19. ^ Miller, James Edward (2009). The United States and the Making of Modern Greece: History and Power, 1950-1974. Univ of North Carolina Press. p. 12. ISBN 9780807832479. The creation of a national church of Greece, which the patriarch reluctantly recognized in 1850, set a pattern for other emerging Balkan states to form national churches independent of Constantinople.
  20. ^ Wilcox, Jonathan; Latif, Zawiah Abdul (1 September 2006). Iceland. Marshall Cavendish. p. 85. ISBN 9780761420743. The National Church of Iceland, formally called the Evangelical-Lutheran Church, is the state religion, and the president of Iceland is its supreme authority.
  21. ^ Ajami, Fouad (30 May 2012). The Syrian Rebellion. Hoover Press. p. 70. ISBN 9780817915063. The Maronite Church is a national church. Its creed is attachment to Lebanon and its independence. The founding ethos of the Maronites is their migration from the Syrian plains to the freedom and “purity” of their home in Mount Lebanon.
  22. ^ Rae, Heather (15 August 2002). State Identities and the Homogenisation of Peoples. Cambridge University Press. p. 278. ISBN 9780521797085. The creation of a national Church was also central to building national identity, with the Macedonian Orthodox Church (MOC) established in 1967, much to the outrage of the Serbian Orthodox Church.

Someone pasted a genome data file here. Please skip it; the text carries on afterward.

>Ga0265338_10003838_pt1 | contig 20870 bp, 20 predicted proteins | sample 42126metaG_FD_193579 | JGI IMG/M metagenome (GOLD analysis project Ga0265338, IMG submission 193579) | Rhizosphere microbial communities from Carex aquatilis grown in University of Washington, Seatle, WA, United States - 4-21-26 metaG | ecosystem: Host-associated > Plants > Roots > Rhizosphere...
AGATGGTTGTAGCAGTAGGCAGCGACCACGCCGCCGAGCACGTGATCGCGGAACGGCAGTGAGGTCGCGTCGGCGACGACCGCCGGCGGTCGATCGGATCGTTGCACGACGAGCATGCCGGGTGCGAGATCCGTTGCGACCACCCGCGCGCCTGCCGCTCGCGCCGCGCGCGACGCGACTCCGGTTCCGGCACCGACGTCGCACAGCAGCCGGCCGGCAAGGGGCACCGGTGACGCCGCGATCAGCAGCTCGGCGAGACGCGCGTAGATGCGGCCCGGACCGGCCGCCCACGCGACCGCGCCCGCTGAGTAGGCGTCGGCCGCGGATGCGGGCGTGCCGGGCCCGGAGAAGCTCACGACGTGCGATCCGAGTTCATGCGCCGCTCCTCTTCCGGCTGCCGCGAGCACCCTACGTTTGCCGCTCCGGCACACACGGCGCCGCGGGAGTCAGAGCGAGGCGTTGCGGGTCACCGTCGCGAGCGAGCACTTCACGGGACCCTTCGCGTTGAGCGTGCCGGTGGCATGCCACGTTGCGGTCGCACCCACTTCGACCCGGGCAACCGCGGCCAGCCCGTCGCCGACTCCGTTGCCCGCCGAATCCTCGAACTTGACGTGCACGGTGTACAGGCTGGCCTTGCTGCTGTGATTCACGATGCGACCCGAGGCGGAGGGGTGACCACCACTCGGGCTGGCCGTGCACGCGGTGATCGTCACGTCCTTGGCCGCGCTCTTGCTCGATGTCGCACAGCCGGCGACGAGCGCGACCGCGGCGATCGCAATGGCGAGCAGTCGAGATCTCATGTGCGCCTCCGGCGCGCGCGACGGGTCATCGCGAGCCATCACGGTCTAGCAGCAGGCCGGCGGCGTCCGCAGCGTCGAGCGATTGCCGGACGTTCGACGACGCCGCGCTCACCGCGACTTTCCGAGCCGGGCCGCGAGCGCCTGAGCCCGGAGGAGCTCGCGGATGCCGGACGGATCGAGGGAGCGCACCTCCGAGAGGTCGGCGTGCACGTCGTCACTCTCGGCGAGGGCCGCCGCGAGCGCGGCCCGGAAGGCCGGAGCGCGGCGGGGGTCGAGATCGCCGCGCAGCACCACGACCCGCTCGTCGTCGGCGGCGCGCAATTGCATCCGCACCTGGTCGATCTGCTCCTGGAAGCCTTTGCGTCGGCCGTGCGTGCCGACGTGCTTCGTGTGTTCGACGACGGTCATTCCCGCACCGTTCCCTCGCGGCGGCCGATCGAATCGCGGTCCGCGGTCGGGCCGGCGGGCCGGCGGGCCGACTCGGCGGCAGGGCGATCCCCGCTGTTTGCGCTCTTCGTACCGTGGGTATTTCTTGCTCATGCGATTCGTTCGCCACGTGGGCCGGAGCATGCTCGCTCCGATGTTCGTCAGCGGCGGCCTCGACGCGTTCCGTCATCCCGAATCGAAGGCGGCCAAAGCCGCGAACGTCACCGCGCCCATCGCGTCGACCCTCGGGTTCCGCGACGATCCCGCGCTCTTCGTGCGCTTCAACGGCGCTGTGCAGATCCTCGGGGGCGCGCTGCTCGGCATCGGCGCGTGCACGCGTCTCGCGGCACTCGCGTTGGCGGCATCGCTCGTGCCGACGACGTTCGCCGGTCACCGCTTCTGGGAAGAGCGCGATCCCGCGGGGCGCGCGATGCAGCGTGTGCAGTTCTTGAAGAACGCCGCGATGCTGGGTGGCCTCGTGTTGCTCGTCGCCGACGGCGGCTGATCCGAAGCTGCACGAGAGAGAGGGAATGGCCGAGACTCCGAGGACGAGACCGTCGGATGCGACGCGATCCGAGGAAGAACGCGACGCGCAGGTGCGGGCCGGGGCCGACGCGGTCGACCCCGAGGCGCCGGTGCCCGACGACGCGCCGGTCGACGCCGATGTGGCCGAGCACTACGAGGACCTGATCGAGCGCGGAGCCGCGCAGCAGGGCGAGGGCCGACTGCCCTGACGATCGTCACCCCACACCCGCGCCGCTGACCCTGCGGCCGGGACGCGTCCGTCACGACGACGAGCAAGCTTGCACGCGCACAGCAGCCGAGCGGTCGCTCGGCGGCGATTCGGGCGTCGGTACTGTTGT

23. ^ Cristofori, Rinaldo; Ferrari, Silvio (28 February 2013). Law and Religion in the 21st Century: Relations between States and Religious Communities. Ashgate Publishing, Ltd. p. 194. ISBN 9781409497332. The State shall support all religious communities including the Church of Norway on an equal footing, but the Church of Norway shall 'remain the people's Church and is as such supported by the State', thereby upholding its function as a national Church.
  24. ^ Prizel, Ilya (13 August 1998). National Identity and Foreign Policy: Nationalism and Leadership in Poland, Russia and Ukraine. Cambridge University Press. p. 155. ISBN 9780521576970. Although nominally a national church, the Russian Orthodox Church developed from a defensive, nativist institution to the ideological foundation of an imperial idea.
  25. ^ Morton, Andrew R. (1994). God's Will in a Time of Crisis: A Colloquium Celebrating the 50th Anniversary of the Baillie Commission. Edinburgh: CTPI. p. 14. ISBN 9781870126274. In October 1929, the Established Church and the United Free Church were united to form the national Church of Scotland.